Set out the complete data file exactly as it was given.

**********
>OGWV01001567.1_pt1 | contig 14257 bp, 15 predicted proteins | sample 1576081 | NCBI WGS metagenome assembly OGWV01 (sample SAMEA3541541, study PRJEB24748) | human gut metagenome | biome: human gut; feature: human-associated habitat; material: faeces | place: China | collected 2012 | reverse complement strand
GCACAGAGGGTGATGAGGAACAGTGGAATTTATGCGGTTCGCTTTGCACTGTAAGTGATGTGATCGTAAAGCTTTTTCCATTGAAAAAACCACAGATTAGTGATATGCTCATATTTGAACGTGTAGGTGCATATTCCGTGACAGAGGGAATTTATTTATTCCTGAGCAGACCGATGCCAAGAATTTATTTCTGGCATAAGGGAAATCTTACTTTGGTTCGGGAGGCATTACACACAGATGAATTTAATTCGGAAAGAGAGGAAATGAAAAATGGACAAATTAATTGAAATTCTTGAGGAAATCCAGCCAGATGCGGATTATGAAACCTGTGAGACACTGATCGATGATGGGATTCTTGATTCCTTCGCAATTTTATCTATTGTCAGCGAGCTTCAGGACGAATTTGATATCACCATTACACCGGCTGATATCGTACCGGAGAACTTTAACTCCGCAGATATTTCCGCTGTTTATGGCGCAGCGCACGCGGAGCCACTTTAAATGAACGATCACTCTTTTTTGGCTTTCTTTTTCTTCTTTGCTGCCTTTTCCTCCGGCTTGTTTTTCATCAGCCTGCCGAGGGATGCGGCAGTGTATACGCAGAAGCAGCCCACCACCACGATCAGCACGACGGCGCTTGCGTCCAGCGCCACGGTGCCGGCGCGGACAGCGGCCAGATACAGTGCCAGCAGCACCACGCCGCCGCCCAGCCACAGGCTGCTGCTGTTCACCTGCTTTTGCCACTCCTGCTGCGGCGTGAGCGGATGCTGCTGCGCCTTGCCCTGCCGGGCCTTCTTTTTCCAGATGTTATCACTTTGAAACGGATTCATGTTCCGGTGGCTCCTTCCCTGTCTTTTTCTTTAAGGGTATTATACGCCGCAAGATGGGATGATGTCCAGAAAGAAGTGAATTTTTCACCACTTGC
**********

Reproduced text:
>OGWV01001567.1_pt1 | contig 14257 bp, 15 predicted proteins | sample 1576081 | NCBI WGS metagenome assembly OGWV01 (sample SAMEA3541541, study PRJEB24748) | human gut metagenome | biome: human gut; feature: human-associated habitat; material: faeces | place: China | collected 2012 | reverse complement strand
GCACAGAGGGTGATGAGGAACAGTGGAATTTATGCGGTTCGCTTTGCACTGTAAGTGATGTGATCGTAAAGCTTTTTCCATTGAAAAAACCACAGATTAGTGATATGCTCATATTTGAACGTGTAGGTGCATATTCCGTGACAGAGGGAATTTATTTATTCCTGAGCAGACCGATGCCAAGAATTTATTTCTGGCATAAGGGAAATCTTACTTTGGTTCGGGAGGCATTACACACAGATGAATTTAATTCGGAAAGAGAGGAAATGAAAAATGGACAAATTAATTGAAATTCTTGAGGAAATCCAGCCAGATGCGGATTATGAAACCTGTGAGACACTGATCGATGATGGGATTCTTGATTCCTTCGCAATTTTATCTATTGTCAGCGAGCTTCAGGACGAATTTGATATCACCATTACACCGGCTGATATCGTACCGGAGAACTTTAACTCCGCAGATATTTCCGCTGTTTATGGCGCAGCGCACGCGGAGCCACTTTAAATGAACGATCACTCTTTTTTGGCTTTCTTTTTCTTCTTTGCTGCCTTTTCCTCCGGCTTGTTTTTCATCAGCCTGCCGAGGGATGCGGCAGTGTATACGCAGAAGCAGCCCACCACCACGATCAGCACGACGGCGCTTGCGTCCAGCGCCACGGTGCCGGCGCGGACAGCGGCCAGATACAGTGCCAGCAGCACCACGCCGCCGCCCAGCCACAGGCTGCTGCTGTTCACCTGCTTTTGCCACTCCTGCTGCGGCGTGAGCGGATGCTGCTGCGCCTTGCCCTGCCGGGCCTTCTTTTTCCAGATGTTATCACTTTGAAACGGATTCATGTTCCGGTGGCTCCTTCCCTGTCTTTTTCTTTAAGGGTATTATACGCCGCAAGATGGGATGATGTCCAGAAAGAAGTGAATTTTTCACCACTTGC